What prospects are there for a Green/Labour coalition?

Mary Mears is saying to anyone who is willing to listen that she wishes Labour and the Greens well in their soon to be announced coalition. She hints that a deal has already been reached between Gill Mitchell (Leader of the Labour Group) and Bill Randall (Convenor of the Greens).

To be or not to be …. a coalition, that is, is one of the most intriguing questions in local politics. I am sure that councillor Mears might be just a tad disingenuous in her statements. “Vote Labour, get Green; vote Green, get Labour” she might as well be saying. She knows what a wind-up this is for Labour and Green activists alike. Naughty Mary.

But leaving Green and Labour activists to one side for a moment, the Lovely Dani has been pondering the prospects post May 5th: “I hope a Labour/Green coalition (or some kind of agreement) will be achievable too. I am intrigued to see how this pans out. A Green-led council in Brighton & Hove could be a rallying point for the anti-cuts movement across the country, if councillors are prepared to stick to their principles. Or it could be a disaster (see the tragic outcome of Green participation in a coalition government at national level in Ireland).”

But Dani, you have already named the elephant in the room that will have Warren Morgan spluttering over his Sugar Puffs – that there will be a Green-led council. Warren and his colleagues are adamant that Labour is on the cusp of a great victory, and that the Greens are in decline. What hope is there of a coalition should Labour fail in its recovery? Will they continue with the Big Sulk that has characterised its response to the last locals and the 2010 defeats?

Warren shows the hostility towards the Greens by rubbishing that Party’s commitment to the return of the Committee system within Brighton and Hove City Council: “I’m afraid this is another Green manifesto pledge which sounds good but which is alreadty in place and which they have no way of implementing independently.

Warren goes on: “Actually, holding a coalition council together under the committee system would in practice be harder, as the Greens would need to whip their councillors to vote with their administration in every committee and in council. Currently they allow their members a free vote on every issue. If an administration can’t carry its policies through committee and at council it will be at risk of division and of falling at every stage.”

Dani, with her characteristically optimistic outlook, responded: “It’s good to know this is an ambition the Labour group shares. I think a formal coalition between Greens and Labour will be difficult to hold together under any circumstances. That’s why I think a less rigid set of agreements on particular issues and open debate in committees might have a better chance of working in practice.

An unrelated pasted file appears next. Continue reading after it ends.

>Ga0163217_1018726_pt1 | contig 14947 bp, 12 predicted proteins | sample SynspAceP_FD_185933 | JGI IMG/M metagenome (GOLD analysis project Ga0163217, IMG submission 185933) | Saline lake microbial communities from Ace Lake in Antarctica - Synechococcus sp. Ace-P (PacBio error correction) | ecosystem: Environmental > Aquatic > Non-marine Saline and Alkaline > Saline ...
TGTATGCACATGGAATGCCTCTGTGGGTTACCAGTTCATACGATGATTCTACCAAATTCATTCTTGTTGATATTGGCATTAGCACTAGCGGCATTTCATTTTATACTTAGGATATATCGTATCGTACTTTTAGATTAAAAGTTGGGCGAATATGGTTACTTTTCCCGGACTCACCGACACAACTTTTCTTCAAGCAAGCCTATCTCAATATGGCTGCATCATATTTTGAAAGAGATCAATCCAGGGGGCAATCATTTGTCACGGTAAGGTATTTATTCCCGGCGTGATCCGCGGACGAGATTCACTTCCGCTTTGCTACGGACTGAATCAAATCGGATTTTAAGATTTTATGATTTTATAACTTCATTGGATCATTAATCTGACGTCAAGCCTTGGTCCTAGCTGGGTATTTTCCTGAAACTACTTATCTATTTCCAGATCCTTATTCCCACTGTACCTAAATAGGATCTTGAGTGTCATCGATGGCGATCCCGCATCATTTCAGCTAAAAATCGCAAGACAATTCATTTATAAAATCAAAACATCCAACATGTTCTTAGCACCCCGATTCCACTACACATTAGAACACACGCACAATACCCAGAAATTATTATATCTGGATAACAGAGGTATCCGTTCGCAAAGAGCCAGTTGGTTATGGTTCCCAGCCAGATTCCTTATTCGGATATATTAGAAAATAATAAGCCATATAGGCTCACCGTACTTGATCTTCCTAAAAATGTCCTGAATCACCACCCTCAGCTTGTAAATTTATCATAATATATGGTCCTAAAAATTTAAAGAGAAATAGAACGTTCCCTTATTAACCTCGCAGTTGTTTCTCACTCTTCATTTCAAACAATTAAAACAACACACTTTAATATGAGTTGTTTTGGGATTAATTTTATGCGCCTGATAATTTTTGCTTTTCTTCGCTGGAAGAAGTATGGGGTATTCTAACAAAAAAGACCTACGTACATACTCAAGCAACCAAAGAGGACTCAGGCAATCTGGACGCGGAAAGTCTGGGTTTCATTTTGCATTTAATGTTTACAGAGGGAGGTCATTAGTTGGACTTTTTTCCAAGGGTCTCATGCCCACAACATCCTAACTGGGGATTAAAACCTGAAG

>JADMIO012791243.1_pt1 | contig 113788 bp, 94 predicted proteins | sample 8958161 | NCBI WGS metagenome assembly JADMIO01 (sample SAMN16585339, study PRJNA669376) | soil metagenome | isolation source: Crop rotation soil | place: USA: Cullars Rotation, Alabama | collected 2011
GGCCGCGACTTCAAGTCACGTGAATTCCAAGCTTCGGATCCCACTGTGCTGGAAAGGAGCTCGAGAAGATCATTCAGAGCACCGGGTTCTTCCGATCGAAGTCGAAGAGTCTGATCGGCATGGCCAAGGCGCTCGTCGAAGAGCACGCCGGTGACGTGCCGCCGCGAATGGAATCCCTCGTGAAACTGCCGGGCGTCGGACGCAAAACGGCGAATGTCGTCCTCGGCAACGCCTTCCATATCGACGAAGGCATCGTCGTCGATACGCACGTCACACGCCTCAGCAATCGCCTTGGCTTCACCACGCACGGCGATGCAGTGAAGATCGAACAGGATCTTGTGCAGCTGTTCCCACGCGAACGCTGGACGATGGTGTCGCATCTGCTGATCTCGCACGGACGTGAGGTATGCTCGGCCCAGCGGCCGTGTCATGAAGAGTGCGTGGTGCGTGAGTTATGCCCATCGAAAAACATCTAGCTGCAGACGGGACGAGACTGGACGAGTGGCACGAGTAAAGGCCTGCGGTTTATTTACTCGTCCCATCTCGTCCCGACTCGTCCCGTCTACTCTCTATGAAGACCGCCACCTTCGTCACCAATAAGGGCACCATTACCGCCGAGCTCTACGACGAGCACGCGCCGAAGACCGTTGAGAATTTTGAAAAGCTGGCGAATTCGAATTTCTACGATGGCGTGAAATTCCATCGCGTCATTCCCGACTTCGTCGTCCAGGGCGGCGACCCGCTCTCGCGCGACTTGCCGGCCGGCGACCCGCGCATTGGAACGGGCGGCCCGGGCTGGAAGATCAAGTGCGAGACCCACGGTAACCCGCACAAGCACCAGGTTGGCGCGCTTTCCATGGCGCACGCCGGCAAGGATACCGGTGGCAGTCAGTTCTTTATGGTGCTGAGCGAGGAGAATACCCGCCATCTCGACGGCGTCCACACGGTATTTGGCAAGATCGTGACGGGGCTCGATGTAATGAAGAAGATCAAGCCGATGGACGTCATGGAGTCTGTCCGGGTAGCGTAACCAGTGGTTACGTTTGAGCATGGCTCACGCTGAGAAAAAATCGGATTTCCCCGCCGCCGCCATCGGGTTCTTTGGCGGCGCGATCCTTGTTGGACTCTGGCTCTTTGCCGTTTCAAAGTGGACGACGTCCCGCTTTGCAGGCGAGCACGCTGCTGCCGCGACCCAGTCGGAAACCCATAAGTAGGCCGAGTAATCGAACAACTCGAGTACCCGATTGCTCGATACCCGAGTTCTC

“With a leader & cabinet system, there’s going to have to be a divvying up of cabinet seats between two parties and a more sustained level of joint working.

Craig Turton responds to Dani’s comment that “a formal coalition between Greens and Labour will be difficult to hold together under any circumstances.” he writes: “Who knows? I was the only member of the Labour Group after the elections 4 years ago who proposed and voted for a coalition with the Greens. Would I do it again?” This is where the deepening divisions between Labour ane the Greens are revealed: “After 4 years of watching some of the Greens’ antics, I’m not so sure. Labour and Greens have far more in common than some in both Partys pretend in public. I have huge respect for some individual Greens, particularly Amy (Kennedy) and Bill (Randall) but holding a coalition together requires compromise, discipline, flexibility and honesty. Should the election reveal the Council is in No Overall Control, then both Labour and Greens need to reflect on these qualities which will be required in order to work together for the common purpose of serving the people of our City.”

These are wise words, but the Greens approach to whipping might be a critical factor in undermining a coalition, an approach explained by the Green’s Luke Walter “Warren knows full well that Green councillors come to a consensus decision, rather than being told how to vote by whips (and sometimes the Westminister Labour front bench or those sitting in Labour HQ).”

So what do I think? Given that I think that the Greens will end up with between 20 and 22 seats, and that Labour will end up with around 13 seats (win some, lose some), leaving around 21 Tories, some sort of compromise will be needed.